Cottonbell for Winter

A new cheese to ring in the New Year!


As we see Winter approach, the goat milking season comes to an end, cow’s milk’s butterfat content increases, and we take any chance we can get to celebrate with decadent food and drink. Representative of the transition into the winter cheese season, Cottonbell’s all-cow’s-milk-decadence takes the place of Cottonseed in the caves. There are few better aesthetic compliments to cranberry reds and mistletoe greens than the immaculately white, fluffed rind of Cottonbell. A cut into the near three-quarter-pound squares yields what everyone is after this time of year: a contained, slow ooze of butter-rich cream. Like Cottonseed, the unaggressive rind adds a textural snap along side seashore-minerality and fresh mushroom earthiness – making it a perfect player alongside champagne effervescence as well as puff pastry crust.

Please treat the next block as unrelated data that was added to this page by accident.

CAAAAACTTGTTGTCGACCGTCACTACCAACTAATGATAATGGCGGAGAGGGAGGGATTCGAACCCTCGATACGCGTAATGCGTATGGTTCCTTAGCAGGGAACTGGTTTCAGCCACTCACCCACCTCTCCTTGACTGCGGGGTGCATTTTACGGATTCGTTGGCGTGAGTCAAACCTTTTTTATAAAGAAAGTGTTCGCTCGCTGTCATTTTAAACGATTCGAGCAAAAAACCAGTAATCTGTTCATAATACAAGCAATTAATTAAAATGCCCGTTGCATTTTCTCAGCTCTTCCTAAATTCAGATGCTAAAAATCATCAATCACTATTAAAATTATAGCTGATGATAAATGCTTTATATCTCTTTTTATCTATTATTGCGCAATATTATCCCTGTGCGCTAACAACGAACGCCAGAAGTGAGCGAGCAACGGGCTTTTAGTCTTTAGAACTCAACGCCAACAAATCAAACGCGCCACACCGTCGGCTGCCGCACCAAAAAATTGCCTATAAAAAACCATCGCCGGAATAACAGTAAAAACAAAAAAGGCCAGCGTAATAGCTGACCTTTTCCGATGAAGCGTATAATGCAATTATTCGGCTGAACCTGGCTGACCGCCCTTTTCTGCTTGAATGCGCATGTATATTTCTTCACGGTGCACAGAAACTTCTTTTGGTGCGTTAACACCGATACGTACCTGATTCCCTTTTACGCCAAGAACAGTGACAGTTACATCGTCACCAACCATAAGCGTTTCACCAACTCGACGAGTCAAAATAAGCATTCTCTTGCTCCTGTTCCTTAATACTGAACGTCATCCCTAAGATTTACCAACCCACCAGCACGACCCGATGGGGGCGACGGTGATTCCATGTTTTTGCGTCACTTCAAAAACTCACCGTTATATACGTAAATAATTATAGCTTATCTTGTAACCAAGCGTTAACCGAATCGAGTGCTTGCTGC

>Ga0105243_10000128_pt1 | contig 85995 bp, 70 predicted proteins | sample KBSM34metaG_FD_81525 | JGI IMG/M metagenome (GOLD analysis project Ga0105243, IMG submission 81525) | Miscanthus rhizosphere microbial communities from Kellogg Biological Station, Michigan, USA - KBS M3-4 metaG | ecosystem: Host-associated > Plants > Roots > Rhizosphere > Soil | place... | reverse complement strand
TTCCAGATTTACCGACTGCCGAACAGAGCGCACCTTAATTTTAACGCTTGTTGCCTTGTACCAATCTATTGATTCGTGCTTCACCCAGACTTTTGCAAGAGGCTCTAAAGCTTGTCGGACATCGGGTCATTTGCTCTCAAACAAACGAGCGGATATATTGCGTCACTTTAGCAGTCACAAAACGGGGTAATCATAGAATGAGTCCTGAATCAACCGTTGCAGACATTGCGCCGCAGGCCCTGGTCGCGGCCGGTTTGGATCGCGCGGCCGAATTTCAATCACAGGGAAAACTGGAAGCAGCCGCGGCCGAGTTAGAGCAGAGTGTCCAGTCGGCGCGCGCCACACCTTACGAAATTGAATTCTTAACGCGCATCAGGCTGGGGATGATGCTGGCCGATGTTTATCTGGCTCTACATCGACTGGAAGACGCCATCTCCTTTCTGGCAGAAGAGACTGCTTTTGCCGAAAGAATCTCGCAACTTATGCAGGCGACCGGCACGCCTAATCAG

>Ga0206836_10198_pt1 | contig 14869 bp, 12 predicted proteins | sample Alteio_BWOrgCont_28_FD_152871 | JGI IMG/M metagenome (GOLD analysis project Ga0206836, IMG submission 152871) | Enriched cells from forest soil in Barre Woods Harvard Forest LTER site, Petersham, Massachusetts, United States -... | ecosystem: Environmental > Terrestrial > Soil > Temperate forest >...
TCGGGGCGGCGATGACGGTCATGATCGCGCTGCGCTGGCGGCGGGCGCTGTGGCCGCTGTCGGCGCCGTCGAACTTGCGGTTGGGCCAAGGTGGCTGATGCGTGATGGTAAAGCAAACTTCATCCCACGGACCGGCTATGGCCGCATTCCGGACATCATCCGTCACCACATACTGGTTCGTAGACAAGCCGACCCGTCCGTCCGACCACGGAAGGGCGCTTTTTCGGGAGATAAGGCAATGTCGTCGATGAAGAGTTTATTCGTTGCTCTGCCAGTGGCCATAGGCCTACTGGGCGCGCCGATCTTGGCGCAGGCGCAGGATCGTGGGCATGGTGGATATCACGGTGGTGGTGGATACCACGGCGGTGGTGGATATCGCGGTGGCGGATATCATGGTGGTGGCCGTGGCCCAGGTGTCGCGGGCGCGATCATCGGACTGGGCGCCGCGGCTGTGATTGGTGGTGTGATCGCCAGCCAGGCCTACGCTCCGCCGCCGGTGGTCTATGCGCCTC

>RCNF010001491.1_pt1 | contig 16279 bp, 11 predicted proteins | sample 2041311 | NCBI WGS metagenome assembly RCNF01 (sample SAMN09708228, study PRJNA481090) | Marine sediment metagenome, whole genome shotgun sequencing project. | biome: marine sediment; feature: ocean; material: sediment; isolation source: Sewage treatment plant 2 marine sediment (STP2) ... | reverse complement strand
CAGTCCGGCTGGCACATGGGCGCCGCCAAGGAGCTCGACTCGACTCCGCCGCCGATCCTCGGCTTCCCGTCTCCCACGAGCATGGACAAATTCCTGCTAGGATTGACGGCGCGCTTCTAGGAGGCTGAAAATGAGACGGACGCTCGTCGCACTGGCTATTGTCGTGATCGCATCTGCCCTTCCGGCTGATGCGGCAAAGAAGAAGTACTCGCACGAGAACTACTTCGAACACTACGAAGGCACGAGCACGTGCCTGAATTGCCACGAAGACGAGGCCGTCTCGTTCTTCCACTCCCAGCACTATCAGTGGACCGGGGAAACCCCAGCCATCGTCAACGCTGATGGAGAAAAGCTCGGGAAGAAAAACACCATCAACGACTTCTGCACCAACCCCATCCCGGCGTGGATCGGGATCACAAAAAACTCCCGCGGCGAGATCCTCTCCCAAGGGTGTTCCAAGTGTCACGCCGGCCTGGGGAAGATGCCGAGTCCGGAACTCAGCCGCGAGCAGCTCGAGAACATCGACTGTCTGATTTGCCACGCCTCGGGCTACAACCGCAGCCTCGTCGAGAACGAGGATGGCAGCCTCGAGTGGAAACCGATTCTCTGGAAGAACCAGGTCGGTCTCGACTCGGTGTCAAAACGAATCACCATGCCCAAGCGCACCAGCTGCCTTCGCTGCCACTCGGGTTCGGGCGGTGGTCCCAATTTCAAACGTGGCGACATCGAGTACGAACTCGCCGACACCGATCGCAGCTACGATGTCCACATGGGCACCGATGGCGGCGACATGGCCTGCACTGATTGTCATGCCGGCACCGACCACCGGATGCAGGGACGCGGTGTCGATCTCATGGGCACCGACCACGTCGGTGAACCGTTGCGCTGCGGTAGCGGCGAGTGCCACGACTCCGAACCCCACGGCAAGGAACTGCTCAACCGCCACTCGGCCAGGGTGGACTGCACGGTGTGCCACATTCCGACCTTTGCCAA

cottonbell before baking, cottonbell with thyme, garlic and olive oil

Recently, we’ve been experimenting with baking Cottonseed, much the same way one would with brie. This recipe is really very simple, with dramatic payoff! Just add whatever toppings you prefer and pop it in the oven for 10 minutes – the smaller the dish to contain it the better, as we discovered, it tends to ooze! To make our version, make small slices into the top rind of the cheese, and add 2 cloves of sliced garlic, 2 sprigs of minced thyme, and 1 tbsp olive oil. Bake at 350 for 10 minutes. Serve with freshly toasted bread, jam, and any other treats you find. You can also try a sweeter take on this with rosemary, figs and honey, or with berry jam – really anything you think might taste good; have fun coming up with your own versions!

cottonseed label with thyme cottonbell after baking melted cottonbell dipping bread into cottonbell cottonseed on bread cottonbell dripping

Let us know if you tried this, and we hope all of you have a happy New Year!
xoxo, The Boxcarr Team

melted cottonbell

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